Skip to content

Limiting syscall access for a Linux application

Assume a Linux binary foobar which has two different modes of operation:

  • Mode A: A well-behaved mode in which syscalls a, b and c are used.
  • Mode B: A things-gone-wrong mode in which syscalls a, b, c and d are used.

Syscalls a, b and c are harmless, whereas syscall d is potentially dangerous and could cause instability to the machine.

Assume further that which of the two modes the application runs is random: the application runs in mode A with probability 95 % and in mode B with probability 5 %. The application comes without source code so it cannot be modified, only run as-is.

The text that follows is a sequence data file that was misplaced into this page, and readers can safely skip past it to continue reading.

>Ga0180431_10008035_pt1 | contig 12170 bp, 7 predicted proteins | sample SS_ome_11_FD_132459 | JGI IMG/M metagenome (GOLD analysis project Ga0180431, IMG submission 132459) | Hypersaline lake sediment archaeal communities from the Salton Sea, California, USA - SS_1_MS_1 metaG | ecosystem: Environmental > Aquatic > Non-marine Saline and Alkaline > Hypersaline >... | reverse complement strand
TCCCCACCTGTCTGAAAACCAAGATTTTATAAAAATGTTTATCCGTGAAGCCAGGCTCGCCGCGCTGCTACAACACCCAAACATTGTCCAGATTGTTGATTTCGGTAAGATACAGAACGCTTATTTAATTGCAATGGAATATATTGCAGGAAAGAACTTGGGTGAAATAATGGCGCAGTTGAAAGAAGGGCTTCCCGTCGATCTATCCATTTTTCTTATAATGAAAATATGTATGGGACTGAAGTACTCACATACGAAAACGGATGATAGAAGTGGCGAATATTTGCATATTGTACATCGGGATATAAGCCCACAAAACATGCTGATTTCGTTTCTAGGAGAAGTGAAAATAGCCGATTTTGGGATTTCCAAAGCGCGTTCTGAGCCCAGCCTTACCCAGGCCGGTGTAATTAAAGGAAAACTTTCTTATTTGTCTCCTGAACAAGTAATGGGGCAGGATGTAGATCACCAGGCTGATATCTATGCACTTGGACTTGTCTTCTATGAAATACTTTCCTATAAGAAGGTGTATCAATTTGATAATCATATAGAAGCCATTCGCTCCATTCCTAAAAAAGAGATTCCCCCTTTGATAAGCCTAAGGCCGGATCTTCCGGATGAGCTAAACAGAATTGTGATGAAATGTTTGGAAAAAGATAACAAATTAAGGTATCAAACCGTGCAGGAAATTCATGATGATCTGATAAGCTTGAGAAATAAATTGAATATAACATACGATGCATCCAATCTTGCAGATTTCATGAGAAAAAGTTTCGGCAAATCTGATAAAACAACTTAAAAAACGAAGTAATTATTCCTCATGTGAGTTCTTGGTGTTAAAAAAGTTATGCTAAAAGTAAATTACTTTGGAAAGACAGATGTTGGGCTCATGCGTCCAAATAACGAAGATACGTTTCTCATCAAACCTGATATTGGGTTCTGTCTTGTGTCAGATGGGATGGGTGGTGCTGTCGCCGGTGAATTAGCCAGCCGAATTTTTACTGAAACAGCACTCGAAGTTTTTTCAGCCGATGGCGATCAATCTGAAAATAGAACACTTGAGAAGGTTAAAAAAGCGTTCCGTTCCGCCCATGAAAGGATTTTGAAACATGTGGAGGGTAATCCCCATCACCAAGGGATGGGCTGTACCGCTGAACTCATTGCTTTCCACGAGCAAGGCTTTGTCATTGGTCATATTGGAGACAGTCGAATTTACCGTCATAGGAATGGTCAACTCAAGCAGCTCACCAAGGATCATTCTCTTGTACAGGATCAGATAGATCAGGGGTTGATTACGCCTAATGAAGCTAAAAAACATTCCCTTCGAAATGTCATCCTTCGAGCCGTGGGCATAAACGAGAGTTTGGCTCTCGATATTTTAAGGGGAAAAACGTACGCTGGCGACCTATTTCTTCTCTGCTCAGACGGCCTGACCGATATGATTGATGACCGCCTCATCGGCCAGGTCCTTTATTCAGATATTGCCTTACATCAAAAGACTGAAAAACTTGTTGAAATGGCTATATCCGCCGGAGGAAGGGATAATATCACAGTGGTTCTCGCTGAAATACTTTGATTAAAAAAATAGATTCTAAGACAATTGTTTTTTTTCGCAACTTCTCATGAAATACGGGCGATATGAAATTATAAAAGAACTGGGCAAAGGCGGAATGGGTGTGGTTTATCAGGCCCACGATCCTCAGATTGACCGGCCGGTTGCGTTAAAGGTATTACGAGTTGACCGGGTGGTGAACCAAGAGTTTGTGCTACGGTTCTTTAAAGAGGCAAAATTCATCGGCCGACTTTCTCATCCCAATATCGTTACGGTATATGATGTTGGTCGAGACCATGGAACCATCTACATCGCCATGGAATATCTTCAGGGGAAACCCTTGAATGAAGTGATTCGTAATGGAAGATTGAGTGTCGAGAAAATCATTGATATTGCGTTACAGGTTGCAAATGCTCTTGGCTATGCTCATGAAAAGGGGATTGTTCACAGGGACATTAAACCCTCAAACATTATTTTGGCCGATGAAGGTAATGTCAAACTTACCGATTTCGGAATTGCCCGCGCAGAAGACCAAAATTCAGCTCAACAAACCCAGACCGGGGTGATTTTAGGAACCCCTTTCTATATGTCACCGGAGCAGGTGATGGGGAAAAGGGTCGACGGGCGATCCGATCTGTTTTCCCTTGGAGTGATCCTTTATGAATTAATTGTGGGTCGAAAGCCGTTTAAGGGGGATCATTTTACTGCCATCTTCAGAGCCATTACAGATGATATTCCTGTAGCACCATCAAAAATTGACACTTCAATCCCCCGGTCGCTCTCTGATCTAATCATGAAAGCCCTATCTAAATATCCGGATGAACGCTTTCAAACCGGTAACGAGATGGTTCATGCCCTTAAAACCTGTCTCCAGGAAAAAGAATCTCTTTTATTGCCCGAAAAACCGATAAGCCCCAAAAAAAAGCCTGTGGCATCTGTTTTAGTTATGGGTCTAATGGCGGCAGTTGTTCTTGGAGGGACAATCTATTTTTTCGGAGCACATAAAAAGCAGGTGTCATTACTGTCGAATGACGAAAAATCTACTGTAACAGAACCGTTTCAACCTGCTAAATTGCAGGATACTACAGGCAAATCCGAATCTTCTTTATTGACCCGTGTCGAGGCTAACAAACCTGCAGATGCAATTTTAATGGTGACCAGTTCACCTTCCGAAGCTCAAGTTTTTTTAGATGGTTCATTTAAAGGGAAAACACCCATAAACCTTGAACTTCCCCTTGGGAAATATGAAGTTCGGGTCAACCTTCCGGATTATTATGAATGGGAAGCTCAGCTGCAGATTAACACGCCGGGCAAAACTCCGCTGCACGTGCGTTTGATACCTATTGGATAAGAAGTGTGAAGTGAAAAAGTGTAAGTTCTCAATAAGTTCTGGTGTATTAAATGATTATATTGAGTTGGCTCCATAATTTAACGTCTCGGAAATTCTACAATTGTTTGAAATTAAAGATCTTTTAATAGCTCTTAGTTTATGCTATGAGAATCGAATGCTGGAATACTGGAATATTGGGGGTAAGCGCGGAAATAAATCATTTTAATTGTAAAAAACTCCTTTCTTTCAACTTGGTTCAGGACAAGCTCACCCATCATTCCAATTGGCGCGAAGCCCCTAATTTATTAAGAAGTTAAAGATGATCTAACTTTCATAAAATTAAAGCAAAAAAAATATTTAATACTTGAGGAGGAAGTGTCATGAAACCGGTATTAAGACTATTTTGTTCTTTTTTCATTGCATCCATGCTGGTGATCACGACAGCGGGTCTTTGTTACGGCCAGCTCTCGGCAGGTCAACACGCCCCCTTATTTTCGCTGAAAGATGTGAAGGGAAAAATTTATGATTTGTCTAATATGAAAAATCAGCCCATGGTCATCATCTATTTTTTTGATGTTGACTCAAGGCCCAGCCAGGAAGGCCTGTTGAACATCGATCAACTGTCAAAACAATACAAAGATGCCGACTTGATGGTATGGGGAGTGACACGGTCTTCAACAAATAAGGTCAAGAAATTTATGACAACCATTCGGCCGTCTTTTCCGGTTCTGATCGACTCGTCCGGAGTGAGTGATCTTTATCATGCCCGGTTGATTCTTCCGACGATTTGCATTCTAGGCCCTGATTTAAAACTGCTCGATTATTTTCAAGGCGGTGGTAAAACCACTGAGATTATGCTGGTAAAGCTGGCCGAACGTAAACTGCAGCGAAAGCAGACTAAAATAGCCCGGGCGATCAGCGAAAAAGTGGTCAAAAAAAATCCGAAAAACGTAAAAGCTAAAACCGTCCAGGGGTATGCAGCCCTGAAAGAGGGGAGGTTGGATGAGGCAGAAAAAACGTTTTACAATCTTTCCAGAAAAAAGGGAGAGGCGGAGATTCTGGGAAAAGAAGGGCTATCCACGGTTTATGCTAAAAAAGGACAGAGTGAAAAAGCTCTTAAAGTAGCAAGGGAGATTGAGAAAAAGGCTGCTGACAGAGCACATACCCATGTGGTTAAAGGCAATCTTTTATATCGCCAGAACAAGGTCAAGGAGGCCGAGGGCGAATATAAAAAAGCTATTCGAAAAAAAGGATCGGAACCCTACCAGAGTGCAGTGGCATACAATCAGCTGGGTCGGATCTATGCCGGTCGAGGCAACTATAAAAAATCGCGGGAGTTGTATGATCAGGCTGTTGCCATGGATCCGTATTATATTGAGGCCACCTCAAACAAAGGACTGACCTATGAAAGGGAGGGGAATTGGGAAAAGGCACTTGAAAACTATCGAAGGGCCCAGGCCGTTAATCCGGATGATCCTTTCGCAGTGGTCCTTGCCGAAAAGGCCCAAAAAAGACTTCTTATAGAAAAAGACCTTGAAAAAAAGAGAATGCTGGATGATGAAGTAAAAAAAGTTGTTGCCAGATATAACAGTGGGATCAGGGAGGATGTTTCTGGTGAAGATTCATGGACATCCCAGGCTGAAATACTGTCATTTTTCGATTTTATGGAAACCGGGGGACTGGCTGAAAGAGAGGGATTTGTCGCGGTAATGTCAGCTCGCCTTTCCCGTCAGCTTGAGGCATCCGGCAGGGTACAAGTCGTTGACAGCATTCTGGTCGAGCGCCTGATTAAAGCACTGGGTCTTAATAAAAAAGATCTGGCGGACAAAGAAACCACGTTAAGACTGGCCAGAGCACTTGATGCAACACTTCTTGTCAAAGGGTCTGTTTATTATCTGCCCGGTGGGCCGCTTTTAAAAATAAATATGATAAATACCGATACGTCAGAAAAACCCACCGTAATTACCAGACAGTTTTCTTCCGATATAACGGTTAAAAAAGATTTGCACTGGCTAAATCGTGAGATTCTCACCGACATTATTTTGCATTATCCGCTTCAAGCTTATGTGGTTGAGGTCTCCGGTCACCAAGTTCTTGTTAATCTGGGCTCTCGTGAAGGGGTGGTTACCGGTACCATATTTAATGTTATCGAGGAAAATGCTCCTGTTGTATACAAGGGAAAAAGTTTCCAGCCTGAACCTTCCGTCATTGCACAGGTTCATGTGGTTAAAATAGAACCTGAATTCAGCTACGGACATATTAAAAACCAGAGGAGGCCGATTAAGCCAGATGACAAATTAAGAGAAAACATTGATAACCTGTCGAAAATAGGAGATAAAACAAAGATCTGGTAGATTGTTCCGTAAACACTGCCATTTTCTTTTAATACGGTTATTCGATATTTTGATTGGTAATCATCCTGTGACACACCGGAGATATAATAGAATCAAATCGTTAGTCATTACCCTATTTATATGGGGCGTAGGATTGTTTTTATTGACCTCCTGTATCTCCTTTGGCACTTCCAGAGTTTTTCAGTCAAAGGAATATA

I want to make sure that the application cannot execute syscall d. When executing syscall d the result should be either a NOOP or an immediate termination of the application.

How do I achieve that in a Linux environment?



Is the application linked statically?

If not, you may override some symbols, for example, let’s redefine socket:

int socket(int domain, int type, int protocol)
        return -1;

Then build a shared library:

gcc -fPIC -shared test.c -o

Let’s run:

nc -l -p 6000


And now:

$ LD_PRELOAD=./ nc -l -p 6000
Can't get socket

What happens when you run with variable LD_PRELOAD=./ It overrides with symbols defined in over those defined in the C library.

User contributions licensed under: CC BY-SA
5 People found this is helpful